And yeah, bench press is still good in moderation but IMO doing it all the time is pretty weird. Not to mention a lot of people have incorrect form or they go down too far with the bar in relation to their arm length, which is why their shoulders look like **** to begin with like they're an ape.

    Hey, I'm glad I found someone else on here who knows what they're talking about with athletic training...
    Couldn't agree more with that post.

    Quote Originally Posted by Marc936 View Post
    whats the norm for clinging/squatting at 147?

    my bench 8 reps is 135
    squats is 275 x 8
    cleans is 125 x8

    i never knew if that was below average, average, or above. I'm assuming its average
    It's really tough to give out "norms" for weight lifting. It depends on if you are an athlete or just a regular person lifting weights, age, etc.
    If you were a college athlete, those numbers would be bad. If you were just some regular person, your squats is good. Just by looking at those numbers, your cleans need some improvement.
    Some advice though, I would not go any higher than 8 reps on your cleans. I like to keep my cleans and deadlifts below 6 reps. Just because the chance for injury is greater in those complex movements, especially ones involving precise form in your lower back. Cleaning is more of a lift to develop explosive power and in order to do that, you want to keep the reps in the 3-6 range, focusing on fast/explosive movement.


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    Re: Any Franchise Owners Out There?

    Quote Originally Posted by cyclonedave25 View Post


    It's really tough to give out "norms" for weight lifting. It depends on if you are an athlete or just a regular person lifting weights, age, etc.
    If you were a college athlete, those numbers would be bad. If you were just some regular person, your squats is good. Just by looking at those numbers, your cleans need some improvement.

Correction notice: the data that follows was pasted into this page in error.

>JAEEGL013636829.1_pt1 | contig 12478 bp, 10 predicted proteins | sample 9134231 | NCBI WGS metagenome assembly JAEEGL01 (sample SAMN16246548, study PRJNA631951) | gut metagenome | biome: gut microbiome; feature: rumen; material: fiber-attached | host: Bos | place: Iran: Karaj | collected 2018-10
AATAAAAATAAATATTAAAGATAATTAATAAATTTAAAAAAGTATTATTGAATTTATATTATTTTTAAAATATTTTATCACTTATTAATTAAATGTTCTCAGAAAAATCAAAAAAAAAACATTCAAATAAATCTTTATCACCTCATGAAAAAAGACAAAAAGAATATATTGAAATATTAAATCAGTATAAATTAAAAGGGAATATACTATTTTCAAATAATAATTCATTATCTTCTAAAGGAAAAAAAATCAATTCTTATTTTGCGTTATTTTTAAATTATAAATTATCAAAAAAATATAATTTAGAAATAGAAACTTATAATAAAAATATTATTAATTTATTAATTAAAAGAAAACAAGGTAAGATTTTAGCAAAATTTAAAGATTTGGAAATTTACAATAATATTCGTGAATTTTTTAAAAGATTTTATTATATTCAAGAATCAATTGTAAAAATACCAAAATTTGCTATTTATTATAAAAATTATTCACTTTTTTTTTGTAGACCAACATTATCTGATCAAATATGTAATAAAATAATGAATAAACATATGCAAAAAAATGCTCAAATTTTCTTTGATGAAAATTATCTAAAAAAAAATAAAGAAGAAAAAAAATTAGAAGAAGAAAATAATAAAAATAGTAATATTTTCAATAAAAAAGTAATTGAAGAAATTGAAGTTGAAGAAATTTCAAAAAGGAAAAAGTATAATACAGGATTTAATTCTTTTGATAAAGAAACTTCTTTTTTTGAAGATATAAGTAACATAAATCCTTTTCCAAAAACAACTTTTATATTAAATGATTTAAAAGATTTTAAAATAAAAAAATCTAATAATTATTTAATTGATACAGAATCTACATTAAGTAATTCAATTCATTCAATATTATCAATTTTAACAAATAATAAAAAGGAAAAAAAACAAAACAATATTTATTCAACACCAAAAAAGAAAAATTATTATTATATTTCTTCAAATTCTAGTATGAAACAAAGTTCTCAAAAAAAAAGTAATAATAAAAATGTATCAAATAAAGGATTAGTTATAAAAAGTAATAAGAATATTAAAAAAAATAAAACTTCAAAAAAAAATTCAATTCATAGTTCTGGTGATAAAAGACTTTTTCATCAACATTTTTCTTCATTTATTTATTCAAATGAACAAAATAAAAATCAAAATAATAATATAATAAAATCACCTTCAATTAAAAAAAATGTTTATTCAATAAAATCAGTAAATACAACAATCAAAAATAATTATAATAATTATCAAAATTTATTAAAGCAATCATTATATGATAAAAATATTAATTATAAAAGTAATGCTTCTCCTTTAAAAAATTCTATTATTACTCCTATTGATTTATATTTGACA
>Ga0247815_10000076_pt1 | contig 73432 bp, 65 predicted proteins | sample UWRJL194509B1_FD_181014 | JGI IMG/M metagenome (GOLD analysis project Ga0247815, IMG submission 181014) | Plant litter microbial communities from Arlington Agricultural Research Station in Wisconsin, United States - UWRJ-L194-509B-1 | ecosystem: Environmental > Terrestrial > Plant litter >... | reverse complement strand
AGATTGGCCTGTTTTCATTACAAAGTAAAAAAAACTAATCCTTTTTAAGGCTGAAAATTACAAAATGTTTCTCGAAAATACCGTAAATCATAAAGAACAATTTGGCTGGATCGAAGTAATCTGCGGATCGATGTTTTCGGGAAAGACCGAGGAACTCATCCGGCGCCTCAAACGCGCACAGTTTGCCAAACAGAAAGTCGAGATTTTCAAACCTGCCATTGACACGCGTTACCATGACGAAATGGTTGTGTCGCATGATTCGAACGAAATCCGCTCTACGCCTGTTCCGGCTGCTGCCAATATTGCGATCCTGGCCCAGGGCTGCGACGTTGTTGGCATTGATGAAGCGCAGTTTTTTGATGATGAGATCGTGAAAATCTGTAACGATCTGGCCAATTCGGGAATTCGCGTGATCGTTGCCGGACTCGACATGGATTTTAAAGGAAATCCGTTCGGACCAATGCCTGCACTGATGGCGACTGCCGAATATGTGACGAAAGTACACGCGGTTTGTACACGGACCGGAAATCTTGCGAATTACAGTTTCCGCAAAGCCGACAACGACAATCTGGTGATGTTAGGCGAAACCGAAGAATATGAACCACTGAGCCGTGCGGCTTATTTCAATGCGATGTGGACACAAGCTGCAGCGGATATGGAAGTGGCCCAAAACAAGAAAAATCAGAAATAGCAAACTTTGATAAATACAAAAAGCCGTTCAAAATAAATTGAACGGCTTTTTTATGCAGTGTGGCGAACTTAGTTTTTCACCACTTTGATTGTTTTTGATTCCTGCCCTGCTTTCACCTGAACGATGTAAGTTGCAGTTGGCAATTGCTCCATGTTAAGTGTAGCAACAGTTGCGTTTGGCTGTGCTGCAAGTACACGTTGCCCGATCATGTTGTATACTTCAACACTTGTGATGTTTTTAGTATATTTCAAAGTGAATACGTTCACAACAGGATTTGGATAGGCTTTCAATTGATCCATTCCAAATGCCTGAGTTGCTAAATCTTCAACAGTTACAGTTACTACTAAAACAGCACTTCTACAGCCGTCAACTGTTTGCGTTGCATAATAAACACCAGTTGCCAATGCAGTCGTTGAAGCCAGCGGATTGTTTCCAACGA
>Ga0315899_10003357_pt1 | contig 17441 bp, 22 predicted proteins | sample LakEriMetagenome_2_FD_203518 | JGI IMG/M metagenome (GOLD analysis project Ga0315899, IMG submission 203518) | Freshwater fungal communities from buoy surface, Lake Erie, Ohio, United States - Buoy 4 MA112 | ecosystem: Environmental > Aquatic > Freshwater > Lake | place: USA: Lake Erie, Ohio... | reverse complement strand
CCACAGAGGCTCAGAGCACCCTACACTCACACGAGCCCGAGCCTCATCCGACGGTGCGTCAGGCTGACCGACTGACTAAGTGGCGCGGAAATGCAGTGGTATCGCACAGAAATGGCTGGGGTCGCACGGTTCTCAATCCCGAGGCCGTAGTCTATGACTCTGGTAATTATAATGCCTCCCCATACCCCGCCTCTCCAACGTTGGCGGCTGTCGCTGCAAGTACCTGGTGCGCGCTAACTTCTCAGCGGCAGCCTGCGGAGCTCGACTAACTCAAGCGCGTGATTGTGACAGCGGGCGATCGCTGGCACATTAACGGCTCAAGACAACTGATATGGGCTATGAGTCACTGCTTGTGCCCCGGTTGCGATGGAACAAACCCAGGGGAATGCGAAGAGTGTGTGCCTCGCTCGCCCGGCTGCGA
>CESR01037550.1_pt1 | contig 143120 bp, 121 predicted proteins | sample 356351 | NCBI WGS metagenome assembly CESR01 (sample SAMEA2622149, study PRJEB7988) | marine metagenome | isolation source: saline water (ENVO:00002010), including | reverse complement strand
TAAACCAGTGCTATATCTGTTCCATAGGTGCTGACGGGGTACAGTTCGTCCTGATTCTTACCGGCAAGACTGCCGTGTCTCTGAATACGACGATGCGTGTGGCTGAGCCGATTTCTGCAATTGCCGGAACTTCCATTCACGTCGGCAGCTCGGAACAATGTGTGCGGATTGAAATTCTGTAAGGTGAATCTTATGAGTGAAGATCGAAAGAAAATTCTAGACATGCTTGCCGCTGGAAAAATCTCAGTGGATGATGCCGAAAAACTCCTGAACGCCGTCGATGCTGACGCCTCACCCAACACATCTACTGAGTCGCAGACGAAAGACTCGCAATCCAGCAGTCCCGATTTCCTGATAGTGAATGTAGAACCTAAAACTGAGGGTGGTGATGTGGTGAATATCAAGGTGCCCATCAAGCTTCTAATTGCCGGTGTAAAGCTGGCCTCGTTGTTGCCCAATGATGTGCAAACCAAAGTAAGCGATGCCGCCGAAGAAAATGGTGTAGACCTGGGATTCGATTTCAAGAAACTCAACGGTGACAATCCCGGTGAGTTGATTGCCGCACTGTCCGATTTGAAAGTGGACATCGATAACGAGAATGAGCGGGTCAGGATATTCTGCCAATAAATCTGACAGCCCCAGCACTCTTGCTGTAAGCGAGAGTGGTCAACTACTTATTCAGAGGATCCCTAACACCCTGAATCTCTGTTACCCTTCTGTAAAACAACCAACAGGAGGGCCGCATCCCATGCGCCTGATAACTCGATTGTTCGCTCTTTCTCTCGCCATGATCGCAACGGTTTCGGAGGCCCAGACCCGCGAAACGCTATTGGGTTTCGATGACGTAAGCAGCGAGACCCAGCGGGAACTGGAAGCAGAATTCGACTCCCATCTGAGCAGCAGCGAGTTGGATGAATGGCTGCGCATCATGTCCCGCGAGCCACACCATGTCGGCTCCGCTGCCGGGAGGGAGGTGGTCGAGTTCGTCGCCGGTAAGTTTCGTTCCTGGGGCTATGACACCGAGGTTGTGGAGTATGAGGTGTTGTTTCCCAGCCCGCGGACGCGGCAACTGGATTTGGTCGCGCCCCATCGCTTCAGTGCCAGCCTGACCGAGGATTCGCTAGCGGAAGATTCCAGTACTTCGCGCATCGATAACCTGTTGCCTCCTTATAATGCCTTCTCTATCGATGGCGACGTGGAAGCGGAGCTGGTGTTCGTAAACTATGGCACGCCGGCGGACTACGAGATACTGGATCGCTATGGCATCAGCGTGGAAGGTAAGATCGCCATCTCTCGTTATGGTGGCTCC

Some advice though, I would not go any higher than 8 reps on your cleans. I like to keep my cleans and deadlifts below 6 reps. Just because the chance for injury is greater in those complex movements, especially ones involving precise form in your lower back. Cleaning is more of a lift to develop explosive power and in order to do that, you want to keep the reps in the 3-6 range, focusing on fast/explosive movement.




    meh, i never worked out since august, and never done cleans for a year :P, starting again though simply because its right next to my room



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    Re: Any Franchise Owners Out There?

    Quote Originally Posted by Marc936 View Post
    meh, i never worked out since august, and never done cleans for a year :P, starting again though simply because its right next to my room
    If you just started, then yeah, those are some good numbers. Keep in mind though, its better to have good form than good numbers. It's a huge pet peeve of mine when I see somebody tossing on huge amounts of weight and then doing it half assed. (i.e. putting on 405 lbs on a squat and then going down about 10 inches and calling it a good lift) don't be one of those.